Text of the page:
The Recent Posts on the Media Fiasco and Race and Theology

I figured it would be good for readers to be able to see all the posts I’ve done recently on this whole fiasco surrounding Wright and Obama. Heres the list so far in chronological order:

1. Obama, Race, and Theology: A theological analysis of Obama’s speech.

2. Cone on CNN?: A rumor that hasn’t seemed to have panned out unfortunately.

3. A Humble Suggestion: Suggesting a book along the title of Religion Still Matters for Cornel West.

4. Wright’s Sermon: A longer video of Dr. Wright’s sermon where he utters the infamous phrase “God damn America.”

5. Understanding Wright by Understanding Cone: Black Liberation Theology from Cone: A very short introduction to reading Cone.

6. Carter on Obama: Citing J. Kameron Carter’s response to Obama’s speech.

7. Cone Explained: How the Media, Politicos, and Others Like Them are Stupid as a Brick and Got it All Wrong: Explaining the significance of Tillichian symbolism in Cone’s work, how one should rightly understand what Cone does say, and a link to Carter’s critique.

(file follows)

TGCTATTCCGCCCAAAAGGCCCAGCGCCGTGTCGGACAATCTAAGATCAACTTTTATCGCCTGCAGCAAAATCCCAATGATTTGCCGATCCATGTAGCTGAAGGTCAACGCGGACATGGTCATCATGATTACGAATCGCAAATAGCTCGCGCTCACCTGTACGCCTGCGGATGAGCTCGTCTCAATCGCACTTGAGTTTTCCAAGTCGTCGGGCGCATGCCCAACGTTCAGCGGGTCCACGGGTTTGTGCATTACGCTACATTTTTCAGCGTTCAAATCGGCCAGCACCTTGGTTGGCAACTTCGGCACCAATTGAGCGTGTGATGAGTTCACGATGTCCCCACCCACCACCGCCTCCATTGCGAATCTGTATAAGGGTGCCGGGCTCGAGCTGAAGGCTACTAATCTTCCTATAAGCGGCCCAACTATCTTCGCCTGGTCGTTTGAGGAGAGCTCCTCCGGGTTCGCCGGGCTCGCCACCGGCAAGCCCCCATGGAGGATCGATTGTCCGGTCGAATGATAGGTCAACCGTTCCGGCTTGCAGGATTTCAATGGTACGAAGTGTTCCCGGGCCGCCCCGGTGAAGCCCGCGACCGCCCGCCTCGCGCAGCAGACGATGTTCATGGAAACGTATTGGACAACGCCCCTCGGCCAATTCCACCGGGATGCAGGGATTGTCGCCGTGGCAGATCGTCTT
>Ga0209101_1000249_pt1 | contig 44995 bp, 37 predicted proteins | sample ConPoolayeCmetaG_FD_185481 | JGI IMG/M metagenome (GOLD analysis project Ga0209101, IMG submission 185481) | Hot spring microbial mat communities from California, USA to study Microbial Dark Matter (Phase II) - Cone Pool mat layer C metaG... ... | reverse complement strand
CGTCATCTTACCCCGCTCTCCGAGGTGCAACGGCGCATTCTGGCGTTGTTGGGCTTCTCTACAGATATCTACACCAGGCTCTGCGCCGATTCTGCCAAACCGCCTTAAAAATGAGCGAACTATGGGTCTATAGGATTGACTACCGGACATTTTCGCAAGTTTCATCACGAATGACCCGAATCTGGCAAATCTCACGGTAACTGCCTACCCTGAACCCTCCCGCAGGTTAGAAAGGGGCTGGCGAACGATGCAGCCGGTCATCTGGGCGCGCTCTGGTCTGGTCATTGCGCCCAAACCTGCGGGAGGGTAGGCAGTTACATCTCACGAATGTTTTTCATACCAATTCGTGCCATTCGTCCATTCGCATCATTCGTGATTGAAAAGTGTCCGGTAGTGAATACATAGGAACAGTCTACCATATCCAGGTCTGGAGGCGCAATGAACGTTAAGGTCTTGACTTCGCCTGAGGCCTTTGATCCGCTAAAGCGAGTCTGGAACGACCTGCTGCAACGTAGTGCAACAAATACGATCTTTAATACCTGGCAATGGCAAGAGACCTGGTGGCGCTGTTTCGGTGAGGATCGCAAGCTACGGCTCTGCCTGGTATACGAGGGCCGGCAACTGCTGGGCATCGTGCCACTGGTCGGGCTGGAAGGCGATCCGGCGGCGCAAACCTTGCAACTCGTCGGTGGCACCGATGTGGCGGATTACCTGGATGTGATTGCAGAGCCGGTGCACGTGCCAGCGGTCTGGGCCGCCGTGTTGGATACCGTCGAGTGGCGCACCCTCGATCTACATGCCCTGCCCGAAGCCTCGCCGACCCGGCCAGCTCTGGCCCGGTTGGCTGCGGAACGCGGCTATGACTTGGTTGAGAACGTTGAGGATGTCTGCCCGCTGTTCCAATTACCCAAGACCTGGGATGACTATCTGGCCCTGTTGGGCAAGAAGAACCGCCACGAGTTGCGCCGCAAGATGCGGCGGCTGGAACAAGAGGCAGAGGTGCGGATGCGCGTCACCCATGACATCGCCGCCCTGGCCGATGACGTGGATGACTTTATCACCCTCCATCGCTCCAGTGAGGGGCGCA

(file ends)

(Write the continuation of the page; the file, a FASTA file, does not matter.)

black theology, Cornel West, Jeremiah Wright, obama

A Humble Suggestion

In light of the recent, and still continuing, ill informed media “backlash” that seems tantamount to a mindless feeding frenzy by a school of sharks – stupid, stupid sharks – I have a suggestion for Cornel West. Cornel WestHe has written Race Matters. He has also written Democracy Matters. How about writing, Religion Still Matters to round out a trilogy.

Despite how much I do I like Jon Stewart, even he recently bought into the idea that this whole fiasco is not a topic on religion, but one on race. Its both actually, that and people attempting to score cheap political points off of racial fear.

Dr. Wright constructed his sermons out of a complex tradition and to pull a Davis:

I personally regarded many of Rev. Wright’s sermons as filled with hate words and bigoted generalizations base on race (in this case, all Whites). One could even call them racist. His remarks post-9/11 were nothing short of reckless and unforgiveable.